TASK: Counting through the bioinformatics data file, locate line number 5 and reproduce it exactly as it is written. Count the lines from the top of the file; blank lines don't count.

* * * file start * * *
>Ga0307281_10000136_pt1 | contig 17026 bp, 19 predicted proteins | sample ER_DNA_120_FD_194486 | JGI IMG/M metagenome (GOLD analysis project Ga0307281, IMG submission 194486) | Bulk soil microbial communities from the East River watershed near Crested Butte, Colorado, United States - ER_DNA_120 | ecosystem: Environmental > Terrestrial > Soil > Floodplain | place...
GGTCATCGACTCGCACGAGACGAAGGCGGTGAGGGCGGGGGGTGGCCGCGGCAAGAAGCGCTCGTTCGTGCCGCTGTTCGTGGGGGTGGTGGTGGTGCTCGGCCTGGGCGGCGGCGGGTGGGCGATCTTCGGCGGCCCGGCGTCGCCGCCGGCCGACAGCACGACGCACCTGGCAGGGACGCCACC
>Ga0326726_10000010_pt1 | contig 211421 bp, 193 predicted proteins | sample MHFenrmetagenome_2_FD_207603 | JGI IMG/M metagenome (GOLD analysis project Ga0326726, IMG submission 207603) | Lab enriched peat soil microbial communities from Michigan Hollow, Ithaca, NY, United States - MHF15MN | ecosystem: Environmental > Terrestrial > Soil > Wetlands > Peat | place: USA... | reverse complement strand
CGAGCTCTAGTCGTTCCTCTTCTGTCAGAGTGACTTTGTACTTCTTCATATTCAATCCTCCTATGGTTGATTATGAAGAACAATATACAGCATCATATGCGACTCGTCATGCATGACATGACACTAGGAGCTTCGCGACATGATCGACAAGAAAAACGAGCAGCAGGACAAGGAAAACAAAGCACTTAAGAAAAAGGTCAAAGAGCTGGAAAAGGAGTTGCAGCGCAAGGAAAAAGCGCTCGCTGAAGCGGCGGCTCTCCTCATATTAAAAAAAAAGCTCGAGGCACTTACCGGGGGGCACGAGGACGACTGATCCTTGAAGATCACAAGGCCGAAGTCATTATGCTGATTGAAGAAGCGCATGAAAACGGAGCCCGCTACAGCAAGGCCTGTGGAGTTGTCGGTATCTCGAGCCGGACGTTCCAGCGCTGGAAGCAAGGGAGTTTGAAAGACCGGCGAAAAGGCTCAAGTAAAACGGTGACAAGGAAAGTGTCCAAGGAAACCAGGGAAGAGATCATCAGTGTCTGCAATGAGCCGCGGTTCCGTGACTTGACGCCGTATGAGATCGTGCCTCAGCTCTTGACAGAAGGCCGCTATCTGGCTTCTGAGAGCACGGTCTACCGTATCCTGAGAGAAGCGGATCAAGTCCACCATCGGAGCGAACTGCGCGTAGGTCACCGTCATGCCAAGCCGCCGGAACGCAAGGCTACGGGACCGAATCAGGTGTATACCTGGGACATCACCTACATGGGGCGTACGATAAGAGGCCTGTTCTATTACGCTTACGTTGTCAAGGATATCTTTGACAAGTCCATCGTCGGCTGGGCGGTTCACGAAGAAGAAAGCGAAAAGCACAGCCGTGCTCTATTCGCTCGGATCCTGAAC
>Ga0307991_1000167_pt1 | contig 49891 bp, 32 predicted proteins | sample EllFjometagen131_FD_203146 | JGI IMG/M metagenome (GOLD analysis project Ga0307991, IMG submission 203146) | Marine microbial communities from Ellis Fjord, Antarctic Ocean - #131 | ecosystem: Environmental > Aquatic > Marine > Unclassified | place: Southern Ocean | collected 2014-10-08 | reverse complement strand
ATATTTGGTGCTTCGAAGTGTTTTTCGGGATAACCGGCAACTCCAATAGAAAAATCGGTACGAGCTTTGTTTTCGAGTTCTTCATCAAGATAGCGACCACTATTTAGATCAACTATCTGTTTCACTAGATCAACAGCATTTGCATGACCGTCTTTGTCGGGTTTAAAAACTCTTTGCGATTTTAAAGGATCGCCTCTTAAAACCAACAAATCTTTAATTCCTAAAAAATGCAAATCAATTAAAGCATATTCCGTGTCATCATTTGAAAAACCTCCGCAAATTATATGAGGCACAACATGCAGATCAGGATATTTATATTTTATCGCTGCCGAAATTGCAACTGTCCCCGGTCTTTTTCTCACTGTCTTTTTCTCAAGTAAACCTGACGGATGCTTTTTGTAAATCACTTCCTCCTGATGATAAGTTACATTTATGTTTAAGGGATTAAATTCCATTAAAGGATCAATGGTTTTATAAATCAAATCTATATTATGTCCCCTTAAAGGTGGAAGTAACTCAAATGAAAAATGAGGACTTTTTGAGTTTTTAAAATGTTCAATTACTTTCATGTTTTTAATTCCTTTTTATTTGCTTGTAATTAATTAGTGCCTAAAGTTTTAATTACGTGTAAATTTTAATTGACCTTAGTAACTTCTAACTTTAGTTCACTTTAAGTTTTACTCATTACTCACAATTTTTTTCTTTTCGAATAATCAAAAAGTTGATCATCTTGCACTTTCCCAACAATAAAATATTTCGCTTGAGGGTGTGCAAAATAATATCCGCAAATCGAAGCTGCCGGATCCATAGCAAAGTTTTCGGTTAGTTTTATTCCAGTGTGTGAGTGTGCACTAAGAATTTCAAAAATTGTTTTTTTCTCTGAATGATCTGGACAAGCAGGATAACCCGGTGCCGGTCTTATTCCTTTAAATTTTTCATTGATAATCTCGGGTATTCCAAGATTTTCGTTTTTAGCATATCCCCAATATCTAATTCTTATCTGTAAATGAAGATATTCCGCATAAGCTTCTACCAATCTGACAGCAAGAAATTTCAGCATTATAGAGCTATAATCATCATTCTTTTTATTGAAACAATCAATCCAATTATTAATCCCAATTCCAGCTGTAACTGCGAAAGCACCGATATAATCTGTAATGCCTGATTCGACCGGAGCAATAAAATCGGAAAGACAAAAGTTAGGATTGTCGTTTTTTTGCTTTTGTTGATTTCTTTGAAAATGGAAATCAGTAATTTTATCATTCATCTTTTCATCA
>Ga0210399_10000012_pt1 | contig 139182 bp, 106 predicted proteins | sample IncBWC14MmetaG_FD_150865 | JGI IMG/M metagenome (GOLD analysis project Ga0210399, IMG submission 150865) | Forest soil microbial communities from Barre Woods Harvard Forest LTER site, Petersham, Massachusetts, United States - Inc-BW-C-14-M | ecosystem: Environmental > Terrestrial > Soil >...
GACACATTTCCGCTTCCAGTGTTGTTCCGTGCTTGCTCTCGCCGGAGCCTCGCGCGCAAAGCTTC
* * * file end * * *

>Ga0307991_1000167_pt1 | contig 49891 bp, 32 predicted proteins | sample EllFjometagen131_FD_203146 | JGI IMG/M metagenome (GOLD analysis project Ga0307991, IMG submission 203146) | Marine microbial communities from Ellis Fjord, Antarctic Ocean - #131 | ecosystem: Environmental > Aquatic > Marine > Unclassified | place: Southern Ocean | collected 2014-10-08 | reverse complement strand